With the end of the 2016 season, the entire class of 2012 has left Clemson. Now that all of these players are gone we wanted to take a look back and see just how good the class was. On Signing Day we always talk about potential and how great classes are, but the truth is that we don’t know just how good the class is until these guys get through four or five years. Our initial impressions of the class, courtesy of DrB, are here.
Expectations for players in a class also differ. If you assume the star rankings are accurate, a 5-star player should be contributing immediately. They may not start right away, but they should get 100+ snaps and ideally be in the 2-deep right away.
A 4-star player is going to take a little longer. There could be a redshirt year involved depending on the position, but a 4-star should contribute by their sophomore year and start in their junior year.
3-star guys are those that will generally redshirt and may not contribute until their senior year. These guys may have physical limitations or just need a lot of time to learn their position.
A note about some players. Not everyone on this list enrolled in Clemson for the 2012-2013 school year. Some, like Shaq Lawson, attended Hargrave or another prep school. We are counting them as part of this class because it is when they signed their LOI or intended to enroll.
Carlos Watkins - (DT, 4-star): Watkins was the star of this class coming out of HS and the only thing that prevented him from completely fulfilling that promise was a car wreck during the 2013 season that ended his season with a medical redshirt. Without that injury he would’ve exhausted his eligibility after 2015, assuming he didn’t leave Clemson early because of how well he was doing. It took some time for him to fully get back in 2014 and in 2015 he was an absolute stud. The first of several hits in this class by the coaching staff, especially on the defensive line.
Shaq Lawson - (DE, 4-star): The second 4 star DL in the class, Lawson spent a year at Hargrave before arriving at Clemson. Once he was here Lawson played in at least 10 games each year as a backup before becoming a starter. In 2015 Lawson became a starter on Clemson’s DL and absolutely wrecked opponents. He turned his final year at Clemson into a first round draft pick. This was a home run signee even with Lawson having to spend a year at Hargrave before arriving at Clemson.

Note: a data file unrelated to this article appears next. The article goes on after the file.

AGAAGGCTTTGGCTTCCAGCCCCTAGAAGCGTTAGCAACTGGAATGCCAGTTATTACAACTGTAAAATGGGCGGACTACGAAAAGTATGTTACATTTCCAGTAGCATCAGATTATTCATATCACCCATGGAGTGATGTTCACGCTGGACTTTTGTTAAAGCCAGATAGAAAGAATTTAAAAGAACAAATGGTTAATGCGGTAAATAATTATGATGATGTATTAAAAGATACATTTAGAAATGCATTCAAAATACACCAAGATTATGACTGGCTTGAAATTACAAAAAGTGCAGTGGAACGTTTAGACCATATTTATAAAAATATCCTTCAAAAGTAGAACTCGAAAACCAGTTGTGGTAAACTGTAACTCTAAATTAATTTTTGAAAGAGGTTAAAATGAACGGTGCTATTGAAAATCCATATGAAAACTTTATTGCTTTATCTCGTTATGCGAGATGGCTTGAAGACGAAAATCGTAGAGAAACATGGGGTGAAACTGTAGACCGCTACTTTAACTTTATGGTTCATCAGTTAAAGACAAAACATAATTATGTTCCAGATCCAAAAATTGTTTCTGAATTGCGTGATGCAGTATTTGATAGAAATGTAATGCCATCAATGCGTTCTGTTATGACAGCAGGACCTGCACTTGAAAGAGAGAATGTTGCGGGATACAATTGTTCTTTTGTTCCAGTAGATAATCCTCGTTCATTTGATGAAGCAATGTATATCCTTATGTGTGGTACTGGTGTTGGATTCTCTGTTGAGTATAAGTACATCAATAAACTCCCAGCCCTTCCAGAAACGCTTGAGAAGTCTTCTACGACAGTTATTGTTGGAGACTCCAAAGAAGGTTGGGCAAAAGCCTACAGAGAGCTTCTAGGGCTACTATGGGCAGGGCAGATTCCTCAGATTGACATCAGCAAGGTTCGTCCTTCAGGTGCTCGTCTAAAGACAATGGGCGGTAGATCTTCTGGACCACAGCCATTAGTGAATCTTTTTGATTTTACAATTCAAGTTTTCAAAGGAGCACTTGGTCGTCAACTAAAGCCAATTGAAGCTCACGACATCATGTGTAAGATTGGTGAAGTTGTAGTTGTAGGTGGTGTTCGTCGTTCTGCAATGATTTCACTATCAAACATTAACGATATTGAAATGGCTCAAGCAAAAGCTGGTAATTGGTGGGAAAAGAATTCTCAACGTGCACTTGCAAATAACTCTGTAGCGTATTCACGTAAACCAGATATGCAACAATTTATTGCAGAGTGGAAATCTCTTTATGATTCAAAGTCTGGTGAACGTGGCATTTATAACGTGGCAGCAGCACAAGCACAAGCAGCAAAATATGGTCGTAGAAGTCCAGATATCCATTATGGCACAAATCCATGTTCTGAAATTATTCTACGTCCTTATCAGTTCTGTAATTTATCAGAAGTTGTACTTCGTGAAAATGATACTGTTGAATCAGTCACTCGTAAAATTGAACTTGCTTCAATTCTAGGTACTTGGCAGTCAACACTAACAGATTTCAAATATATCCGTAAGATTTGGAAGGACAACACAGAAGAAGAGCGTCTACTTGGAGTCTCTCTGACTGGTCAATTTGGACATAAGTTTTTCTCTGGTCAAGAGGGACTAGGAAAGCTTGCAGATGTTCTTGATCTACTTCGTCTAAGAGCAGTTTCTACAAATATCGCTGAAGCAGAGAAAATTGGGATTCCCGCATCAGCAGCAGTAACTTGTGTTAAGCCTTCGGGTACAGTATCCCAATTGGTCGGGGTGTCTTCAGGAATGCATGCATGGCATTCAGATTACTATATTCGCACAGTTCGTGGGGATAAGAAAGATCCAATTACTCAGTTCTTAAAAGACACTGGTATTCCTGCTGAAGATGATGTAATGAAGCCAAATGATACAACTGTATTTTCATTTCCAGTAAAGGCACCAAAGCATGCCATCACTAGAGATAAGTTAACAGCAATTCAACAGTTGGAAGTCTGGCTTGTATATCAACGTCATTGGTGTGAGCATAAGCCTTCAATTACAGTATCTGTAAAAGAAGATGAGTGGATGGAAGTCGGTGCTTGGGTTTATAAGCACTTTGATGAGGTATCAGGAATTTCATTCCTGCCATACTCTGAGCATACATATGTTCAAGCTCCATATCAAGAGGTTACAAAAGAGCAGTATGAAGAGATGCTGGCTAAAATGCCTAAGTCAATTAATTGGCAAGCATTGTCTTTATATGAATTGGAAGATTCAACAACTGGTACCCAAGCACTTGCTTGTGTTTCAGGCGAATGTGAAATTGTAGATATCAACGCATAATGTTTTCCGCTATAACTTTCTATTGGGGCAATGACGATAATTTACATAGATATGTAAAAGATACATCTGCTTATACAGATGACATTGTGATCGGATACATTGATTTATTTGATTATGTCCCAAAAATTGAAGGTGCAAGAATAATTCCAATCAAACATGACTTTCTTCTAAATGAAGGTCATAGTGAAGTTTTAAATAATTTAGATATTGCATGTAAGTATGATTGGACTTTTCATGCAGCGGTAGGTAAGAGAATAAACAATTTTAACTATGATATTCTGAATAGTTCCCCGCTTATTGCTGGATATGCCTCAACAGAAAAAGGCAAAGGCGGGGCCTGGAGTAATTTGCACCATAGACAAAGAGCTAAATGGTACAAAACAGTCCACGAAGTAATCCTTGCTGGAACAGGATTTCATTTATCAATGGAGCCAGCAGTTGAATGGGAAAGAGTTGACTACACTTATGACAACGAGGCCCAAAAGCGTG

Germone Hopper - (WR, 4-star): Hoping to become the next in a line of #WRU players, Hopper never lived up to his billing at Clemson. He left the team in the spring of 2016 upon graduation to play elsewhere. While at Clemson Hopper was never able to put it together to compete with all of the talent Clemson had at wide receiver. Ultimately a miss, though it may not have been a miss in terms of talent but a miss because in the following years Clemson improved WR recruiting even more than normal.
Travis Blanks - (S, 4-star): Blanks is probably the one guy on this list that got unlucky and it didn’t work out for him. He started his Clemson career in 2012 as a freshman and did well, provoking optimism from most fans. He regressed a little bit in 2013 , but still played a lot, before tearing his ACL in November. Then he missed 2014 because of his knee injury and was never the same. He lost most of his speed and just couldn’t keep up. He left after the 2015 season for the NFL Draft.
I think Blanks was a hit, but injuries obviously curtailed his career at Clemson. Sometimes it happens and it sucks, but the evaluation out of HS was spot on.
Chad Kelly - (QB, 4-star): It is probably fair to say that Kelly is a 4 star talent. The problem was always that he did not have the attitude to back it up. His trouble in HS continued during his time at Clemson and despite having an excellent shot at the starting job in 2014 he got kicked off the team during spring ball and eventually made his way to Ole Miss.
Given his talent level it is understandable that the coaching staff took a chance on Kelly, and he would have been a excellent fit on the field for Clemson, but it is hard to imagine the coaching staff taking that type of chance anymore.
Zac Brooks - (RB, 4-star): Brooks was at Clemson for 4 seasons, including a redshirt year, but despite his talent coming out of HS he never really gained any traction at Clemson. He finished his time as a Tiger with only 600 yards on a 115 carries. Good numbers, but a very small sample size. Rather than play out his final year of eligibility Brooks decided to leave for the NFL and was a surprising selection in the 7th round. After 1 year with the Seahawks, Brooks retired to pursue his dream career in interior design.
Brooks was considered a miss. A 4 star RB is someone who should contribute substantially. I’d expect 115 carries from a backup RB for an entire season, not for an entire career.